Rector of Bagborough; Prebendary of Wells
Vicar of All Saints', Margaret Street; Prebendary of S. Paul's
LONDON AND OXFORD
Chapter I. Family and Early Days
Chapter II. Winchester
Chapter III. Oxford
Chapter IV. Binfield
Chapter V. Lavington (I)
Chapter VI. Lavington (II)
Chapter VII. Lavington (III)
Chapter VIII. All Saints', Clifton (I)
Chapter IX. All Saints', Clifton (II)
Chapter X.All Saints', Clifton (III)
Chapter XI. Chichester
Chapter XII. Miscellaneous Letters
THE authors of the following life of Dean Randall have asked me to supply a few words of preface to their book. I have great pleasure in doing so, for it is a privilege to have any share in an effort to do honour to the memory of one so eminently deserving of honour as Dean Randall.
Probably also they may have thought that owing to various circumstances, I was better qualified than many younger men to bear witness to all that he was in himself, and to the great work he did both for individual souls and for the whole Anglican Communion.
I am not very certain as to the dates, but it must have been between the years 1870 and 1880 that I was chiefly brought into contact with him. They were the years in which the imprisonment of the clergy for ritual offences began. The Rev. Arthur Tooth was the first priest actually sent to prison. Owing to the feeling that and subsequent imprisonments of clergy excited, the great desire of those who got recalcitrant clergy shut up was to get them out of prison, but that was not always so easy a matter.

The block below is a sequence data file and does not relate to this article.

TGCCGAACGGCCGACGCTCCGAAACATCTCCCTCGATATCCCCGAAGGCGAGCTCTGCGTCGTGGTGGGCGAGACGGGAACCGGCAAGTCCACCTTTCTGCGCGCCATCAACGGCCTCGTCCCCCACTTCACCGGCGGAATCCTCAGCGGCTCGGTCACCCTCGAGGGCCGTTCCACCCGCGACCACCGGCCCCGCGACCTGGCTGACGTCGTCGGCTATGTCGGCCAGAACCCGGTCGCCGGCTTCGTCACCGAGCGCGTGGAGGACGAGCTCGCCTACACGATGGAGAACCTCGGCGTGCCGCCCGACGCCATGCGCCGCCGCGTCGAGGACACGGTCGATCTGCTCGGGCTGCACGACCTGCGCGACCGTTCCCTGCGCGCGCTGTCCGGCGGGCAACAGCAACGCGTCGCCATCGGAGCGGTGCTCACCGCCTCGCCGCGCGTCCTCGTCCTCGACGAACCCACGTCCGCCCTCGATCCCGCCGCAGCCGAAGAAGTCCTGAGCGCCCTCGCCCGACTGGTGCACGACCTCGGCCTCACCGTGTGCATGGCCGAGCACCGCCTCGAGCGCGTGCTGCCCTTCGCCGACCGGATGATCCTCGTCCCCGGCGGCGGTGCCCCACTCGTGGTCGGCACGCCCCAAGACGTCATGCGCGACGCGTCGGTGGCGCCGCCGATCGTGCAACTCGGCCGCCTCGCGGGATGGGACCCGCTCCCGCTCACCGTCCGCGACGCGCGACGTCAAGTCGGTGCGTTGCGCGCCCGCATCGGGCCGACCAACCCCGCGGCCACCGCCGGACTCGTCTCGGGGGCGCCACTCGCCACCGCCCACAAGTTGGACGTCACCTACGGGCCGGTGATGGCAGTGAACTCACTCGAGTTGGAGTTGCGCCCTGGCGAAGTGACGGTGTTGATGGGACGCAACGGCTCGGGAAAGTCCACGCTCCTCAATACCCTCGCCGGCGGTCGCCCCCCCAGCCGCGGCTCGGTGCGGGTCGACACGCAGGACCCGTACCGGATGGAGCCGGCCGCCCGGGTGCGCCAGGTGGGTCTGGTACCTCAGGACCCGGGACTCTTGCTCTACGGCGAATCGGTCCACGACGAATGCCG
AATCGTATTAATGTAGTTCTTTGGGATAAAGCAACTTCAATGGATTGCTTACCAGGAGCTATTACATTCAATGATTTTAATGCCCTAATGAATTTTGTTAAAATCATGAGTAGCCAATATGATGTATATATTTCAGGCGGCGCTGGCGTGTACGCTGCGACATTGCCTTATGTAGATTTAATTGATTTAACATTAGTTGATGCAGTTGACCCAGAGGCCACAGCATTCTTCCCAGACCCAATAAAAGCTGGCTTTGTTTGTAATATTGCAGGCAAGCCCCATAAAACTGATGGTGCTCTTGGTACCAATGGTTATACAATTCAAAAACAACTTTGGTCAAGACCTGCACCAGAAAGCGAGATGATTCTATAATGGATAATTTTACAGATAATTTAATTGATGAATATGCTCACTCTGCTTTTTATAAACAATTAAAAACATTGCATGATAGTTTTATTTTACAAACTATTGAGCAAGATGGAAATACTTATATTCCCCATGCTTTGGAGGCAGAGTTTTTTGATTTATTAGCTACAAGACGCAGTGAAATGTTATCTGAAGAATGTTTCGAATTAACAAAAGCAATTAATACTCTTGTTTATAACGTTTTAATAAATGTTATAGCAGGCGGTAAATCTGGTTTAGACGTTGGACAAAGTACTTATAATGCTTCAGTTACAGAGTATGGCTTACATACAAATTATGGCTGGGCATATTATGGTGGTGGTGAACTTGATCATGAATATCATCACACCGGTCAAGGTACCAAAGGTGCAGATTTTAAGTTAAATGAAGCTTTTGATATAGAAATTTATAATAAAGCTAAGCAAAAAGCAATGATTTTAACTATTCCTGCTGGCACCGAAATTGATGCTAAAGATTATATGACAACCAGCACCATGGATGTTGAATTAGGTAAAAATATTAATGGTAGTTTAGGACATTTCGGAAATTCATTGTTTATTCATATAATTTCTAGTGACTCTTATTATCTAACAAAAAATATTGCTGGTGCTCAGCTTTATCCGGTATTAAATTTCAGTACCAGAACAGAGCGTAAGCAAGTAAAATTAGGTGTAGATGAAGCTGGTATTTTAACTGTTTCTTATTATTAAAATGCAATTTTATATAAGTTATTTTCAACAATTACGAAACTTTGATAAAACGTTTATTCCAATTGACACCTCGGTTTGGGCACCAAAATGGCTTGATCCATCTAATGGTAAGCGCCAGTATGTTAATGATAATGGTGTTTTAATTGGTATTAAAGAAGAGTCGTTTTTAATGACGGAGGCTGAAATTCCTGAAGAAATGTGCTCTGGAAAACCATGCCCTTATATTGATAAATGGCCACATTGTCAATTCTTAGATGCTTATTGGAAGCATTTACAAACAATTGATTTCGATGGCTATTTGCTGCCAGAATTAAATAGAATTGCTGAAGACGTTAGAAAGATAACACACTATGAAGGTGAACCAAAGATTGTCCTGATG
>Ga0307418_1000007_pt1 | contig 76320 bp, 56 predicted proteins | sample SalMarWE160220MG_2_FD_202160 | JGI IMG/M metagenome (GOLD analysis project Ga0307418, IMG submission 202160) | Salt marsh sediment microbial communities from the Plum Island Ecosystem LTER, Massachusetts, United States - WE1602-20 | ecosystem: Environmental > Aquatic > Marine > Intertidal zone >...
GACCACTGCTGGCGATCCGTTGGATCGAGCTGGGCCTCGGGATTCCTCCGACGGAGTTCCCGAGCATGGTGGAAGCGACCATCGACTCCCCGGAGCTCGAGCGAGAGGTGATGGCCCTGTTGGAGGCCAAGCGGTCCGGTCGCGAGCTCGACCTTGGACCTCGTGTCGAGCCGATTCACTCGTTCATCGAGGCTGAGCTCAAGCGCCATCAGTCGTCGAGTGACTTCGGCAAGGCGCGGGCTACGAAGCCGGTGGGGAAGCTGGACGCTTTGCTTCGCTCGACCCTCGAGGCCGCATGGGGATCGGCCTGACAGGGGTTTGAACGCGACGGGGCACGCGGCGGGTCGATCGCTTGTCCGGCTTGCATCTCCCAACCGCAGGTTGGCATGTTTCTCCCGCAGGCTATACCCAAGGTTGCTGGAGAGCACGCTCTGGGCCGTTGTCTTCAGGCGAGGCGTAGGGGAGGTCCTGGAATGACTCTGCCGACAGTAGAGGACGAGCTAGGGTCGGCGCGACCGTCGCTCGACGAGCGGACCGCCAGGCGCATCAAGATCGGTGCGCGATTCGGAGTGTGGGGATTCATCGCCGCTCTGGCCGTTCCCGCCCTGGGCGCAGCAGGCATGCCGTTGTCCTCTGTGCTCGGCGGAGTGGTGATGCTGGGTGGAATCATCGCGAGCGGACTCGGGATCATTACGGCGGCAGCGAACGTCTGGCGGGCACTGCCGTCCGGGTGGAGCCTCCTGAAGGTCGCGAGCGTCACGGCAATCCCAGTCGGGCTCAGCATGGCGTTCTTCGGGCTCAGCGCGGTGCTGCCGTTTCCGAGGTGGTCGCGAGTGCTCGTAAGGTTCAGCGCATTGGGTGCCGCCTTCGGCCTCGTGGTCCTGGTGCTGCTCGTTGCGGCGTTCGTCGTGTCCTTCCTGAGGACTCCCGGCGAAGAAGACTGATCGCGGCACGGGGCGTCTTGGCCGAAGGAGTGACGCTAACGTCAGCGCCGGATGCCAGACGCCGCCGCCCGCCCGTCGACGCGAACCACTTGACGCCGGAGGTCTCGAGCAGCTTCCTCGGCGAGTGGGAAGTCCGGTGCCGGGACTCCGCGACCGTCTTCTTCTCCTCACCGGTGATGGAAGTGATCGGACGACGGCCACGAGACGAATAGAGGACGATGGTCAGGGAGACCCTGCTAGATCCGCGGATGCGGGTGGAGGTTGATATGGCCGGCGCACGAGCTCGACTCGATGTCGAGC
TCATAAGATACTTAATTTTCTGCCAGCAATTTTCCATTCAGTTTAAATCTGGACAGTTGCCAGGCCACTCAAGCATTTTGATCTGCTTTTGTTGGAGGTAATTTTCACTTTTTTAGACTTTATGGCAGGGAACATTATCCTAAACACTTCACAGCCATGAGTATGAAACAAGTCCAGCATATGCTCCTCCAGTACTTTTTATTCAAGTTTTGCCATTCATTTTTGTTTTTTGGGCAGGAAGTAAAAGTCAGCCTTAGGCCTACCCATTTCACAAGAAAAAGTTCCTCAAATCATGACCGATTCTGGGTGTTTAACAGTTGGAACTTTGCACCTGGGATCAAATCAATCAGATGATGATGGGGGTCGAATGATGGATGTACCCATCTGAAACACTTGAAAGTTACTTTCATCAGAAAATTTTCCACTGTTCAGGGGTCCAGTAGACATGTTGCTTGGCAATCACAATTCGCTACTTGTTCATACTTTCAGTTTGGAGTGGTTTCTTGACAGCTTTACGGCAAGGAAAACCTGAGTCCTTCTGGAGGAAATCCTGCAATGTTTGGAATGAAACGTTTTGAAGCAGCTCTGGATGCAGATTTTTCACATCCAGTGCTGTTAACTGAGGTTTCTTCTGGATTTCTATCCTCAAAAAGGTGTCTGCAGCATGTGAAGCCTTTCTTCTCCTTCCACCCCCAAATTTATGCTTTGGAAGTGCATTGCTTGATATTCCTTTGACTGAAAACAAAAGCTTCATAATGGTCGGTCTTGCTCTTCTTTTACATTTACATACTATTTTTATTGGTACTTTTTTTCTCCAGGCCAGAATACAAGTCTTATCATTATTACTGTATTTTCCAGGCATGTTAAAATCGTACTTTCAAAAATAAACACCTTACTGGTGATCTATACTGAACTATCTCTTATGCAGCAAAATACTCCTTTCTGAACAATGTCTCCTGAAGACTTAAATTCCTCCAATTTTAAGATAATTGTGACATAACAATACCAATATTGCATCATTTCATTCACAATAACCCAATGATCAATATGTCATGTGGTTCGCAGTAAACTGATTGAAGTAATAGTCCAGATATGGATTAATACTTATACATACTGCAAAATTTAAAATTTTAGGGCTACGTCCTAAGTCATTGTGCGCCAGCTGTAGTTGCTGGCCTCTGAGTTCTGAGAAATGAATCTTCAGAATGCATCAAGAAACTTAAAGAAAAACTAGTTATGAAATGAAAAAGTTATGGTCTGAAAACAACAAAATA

S. Agnes', Kennington, was built at that time as a refuge for clergy and congregations driven from the parish in Lorrimore Square, where so much good work had been done, and Mr. Ward of S. Raphael's at Bristol was involved in serious difficulties with the Bishop of Gloucester and Bristol. It is true that both the Bishop of Rochester in regard to S. Paul's, Lorrimore Square, and Bishop Ellicott in regard to S. Matthew's, Bristol, behaved later with great self-abnegation and generosity, but Dean Randall was prior to that, and it was his attitude and his support of the clergy then attacked which dwell in my memory, and the influence he exercised in all the difficulties of the time that give him a position in the long struggle of that period that nothing can efface.
It is pleasant to think that the volume to which this is a Foreword will perpetuate a memory so dear to all those who at the time were carrying on the tradition of the originators of the Oxford Movement, and from whose efforts in the past, we, in the present, owe so much.
HALIFAX. July 12, 1932.
SHORTLY after the death of Dean Randall it was suggested that I should write a sketch of his life. I had lived for some years in his Sussex parish of Lavington, and I became his curate at All Saints', Clifton, at the end of his time there. I sorted and arranged Dean Randall's letters and papers and did some preliminary work on the book, which was put a stop to by my appointment to All Saints', Margaret Street.
When we were beginning to approach the centenary of the Oxford Movement, Prebendary Briscoe consented to take up the work of the Memoir and to carry it through. It has been a great pleasure to give him what further help I could in the matter.
H. F. B. M.